Carrier aggregation is the latest weapon carriers are trying in order to add capacity to their mobile broadband networks, and AT&T is the latest operator to consider using the technology to consolidate its multiple spectrum bands into one network, according to Fierce Wireless. But as operators implement this practice in the next generation of the Long Term Evolution standard it changes the way spectrum is valued and sold.
Carrier aggregation refers to using different spectrum bands together to create a contiguous swath of the airwaves over which to deliver mobile broadband. Without the technology, carriers need to deploy their broadband technology in larger chunks of spectrum, and the size of those chunks has a direct influence on the quality of the service. For example, Metro PCS is deploying LTE in 5-MHz swatches of spectrum because that’s all it has. Meanwhile Verizon is using 10-MHz channels, and so delivers a faster and better service. But it also paid a lot more for those wider airwaves.
But with carrier aggregation, operators can mix and match their spectrum and make them all look continuous. So a 2-MHz channel would be added to an 8-MHz channel to create what appears to be a 10-MHz channel. It’s like when you bake a tall cake: It’s much easier to make a series of smaller cakes and layer them on top of each other than to bake a foot-tall tower. Carrier aggregation is like that, only the layers can be a variety of different sizes. And since carriers no longer have to look for the highly-sought-after-but-rare, foot-tall cake, they can pay less for smaller layers.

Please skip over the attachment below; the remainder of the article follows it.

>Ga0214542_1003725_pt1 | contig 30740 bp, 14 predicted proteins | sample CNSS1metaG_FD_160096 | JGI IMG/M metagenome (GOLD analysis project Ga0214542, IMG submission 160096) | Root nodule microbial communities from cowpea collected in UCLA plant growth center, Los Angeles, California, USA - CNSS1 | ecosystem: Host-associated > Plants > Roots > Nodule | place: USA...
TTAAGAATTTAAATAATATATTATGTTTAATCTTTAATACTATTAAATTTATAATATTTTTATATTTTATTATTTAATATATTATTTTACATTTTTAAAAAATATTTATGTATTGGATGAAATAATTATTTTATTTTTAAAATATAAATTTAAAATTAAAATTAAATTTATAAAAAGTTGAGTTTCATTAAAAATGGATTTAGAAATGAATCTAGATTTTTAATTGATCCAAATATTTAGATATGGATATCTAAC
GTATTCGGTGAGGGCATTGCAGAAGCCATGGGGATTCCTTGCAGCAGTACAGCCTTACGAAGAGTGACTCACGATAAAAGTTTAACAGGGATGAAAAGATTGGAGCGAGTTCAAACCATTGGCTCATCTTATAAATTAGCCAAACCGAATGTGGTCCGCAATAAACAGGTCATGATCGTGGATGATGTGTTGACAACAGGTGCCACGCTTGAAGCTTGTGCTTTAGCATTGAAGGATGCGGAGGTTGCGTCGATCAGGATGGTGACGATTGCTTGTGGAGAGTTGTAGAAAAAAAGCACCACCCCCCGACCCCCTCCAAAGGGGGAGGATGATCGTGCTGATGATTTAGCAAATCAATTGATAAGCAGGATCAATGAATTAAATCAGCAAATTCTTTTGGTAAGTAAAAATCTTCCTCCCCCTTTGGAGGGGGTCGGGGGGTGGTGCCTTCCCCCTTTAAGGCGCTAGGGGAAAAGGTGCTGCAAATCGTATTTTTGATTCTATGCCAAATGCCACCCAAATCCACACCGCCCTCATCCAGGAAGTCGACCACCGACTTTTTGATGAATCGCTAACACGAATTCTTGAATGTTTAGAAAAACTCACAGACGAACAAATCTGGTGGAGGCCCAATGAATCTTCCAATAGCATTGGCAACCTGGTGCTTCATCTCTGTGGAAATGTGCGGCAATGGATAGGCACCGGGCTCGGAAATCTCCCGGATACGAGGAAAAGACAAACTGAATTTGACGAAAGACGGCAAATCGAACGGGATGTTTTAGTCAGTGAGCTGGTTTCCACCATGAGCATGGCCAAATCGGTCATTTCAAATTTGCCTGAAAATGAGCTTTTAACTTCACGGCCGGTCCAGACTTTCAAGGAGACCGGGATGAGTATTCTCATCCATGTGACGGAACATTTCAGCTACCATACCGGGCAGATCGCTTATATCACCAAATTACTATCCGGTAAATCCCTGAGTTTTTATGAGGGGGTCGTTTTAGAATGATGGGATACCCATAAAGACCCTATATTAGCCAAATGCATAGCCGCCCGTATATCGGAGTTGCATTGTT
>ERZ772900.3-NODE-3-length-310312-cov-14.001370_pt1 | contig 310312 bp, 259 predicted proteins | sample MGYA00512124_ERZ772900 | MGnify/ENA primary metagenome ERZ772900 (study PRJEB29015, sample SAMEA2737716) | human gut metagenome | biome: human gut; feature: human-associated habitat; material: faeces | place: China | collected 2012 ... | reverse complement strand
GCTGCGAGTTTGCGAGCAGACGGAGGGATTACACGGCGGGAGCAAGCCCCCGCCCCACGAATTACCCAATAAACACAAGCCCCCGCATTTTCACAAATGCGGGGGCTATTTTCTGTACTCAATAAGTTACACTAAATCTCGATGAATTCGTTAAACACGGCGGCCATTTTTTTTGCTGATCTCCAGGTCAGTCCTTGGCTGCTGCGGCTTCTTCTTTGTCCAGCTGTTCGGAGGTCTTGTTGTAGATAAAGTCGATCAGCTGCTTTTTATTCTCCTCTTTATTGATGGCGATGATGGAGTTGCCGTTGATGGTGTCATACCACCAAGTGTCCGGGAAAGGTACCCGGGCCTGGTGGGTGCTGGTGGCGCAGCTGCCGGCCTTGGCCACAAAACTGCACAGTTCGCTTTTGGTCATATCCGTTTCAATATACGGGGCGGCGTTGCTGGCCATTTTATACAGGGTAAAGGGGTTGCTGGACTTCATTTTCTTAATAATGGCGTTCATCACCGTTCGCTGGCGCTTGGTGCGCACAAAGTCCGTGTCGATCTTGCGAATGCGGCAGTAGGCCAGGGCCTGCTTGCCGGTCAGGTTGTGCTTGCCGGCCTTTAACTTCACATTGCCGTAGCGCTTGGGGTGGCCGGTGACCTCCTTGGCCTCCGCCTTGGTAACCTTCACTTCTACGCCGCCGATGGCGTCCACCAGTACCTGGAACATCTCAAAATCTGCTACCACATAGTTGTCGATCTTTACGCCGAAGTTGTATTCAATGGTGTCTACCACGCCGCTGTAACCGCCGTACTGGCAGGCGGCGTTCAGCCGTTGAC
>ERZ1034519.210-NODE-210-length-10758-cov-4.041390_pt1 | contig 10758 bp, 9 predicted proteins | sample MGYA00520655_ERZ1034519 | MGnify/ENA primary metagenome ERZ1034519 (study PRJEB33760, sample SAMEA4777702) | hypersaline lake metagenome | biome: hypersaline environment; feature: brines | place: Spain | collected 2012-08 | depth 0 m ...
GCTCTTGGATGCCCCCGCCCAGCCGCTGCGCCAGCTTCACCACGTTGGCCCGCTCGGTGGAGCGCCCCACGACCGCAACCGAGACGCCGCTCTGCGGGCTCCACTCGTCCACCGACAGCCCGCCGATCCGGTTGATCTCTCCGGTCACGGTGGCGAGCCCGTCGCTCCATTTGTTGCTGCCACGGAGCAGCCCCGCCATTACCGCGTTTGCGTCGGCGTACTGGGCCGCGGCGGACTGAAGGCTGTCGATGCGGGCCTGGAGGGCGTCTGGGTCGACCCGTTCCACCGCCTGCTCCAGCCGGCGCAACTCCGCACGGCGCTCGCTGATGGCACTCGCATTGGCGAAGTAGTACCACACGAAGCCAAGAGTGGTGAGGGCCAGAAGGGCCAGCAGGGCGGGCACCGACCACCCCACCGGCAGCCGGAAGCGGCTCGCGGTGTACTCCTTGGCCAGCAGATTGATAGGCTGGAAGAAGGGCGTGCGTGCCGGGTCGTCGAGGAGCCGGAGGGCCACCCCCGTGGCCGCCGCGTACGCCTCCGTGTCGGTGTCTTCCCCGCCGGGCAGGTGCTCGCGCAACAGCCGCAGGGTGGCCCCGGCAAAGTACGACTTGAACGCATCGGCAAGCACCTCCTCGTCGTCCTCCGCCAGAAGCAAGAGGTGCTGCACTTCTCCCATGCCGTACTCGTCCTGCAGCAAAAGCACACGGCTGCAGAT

New technologies from network equipment vendors as well as a need for faster speeds for HSPA and LTE networks are making the investment and work on this technology pay off. Plus, as the demand for mobile broadband skyrockets, finding ways to use spectrum more efficiently is becoming paramount. However, as this technology becomes more prevalent (T-Mobile is already using it as are operators in Japan and Australia), it could change the value of spectrum, making the value of contiguous swaths a bit lower and the value of those smaller chunks that are no longer useless, higher.
For more on the details of AT&T’s plan, which could help it beat Verizon’s existing LTE speeds of 5 Mbps to 12 Mbps, check out the Fierce Wireless article.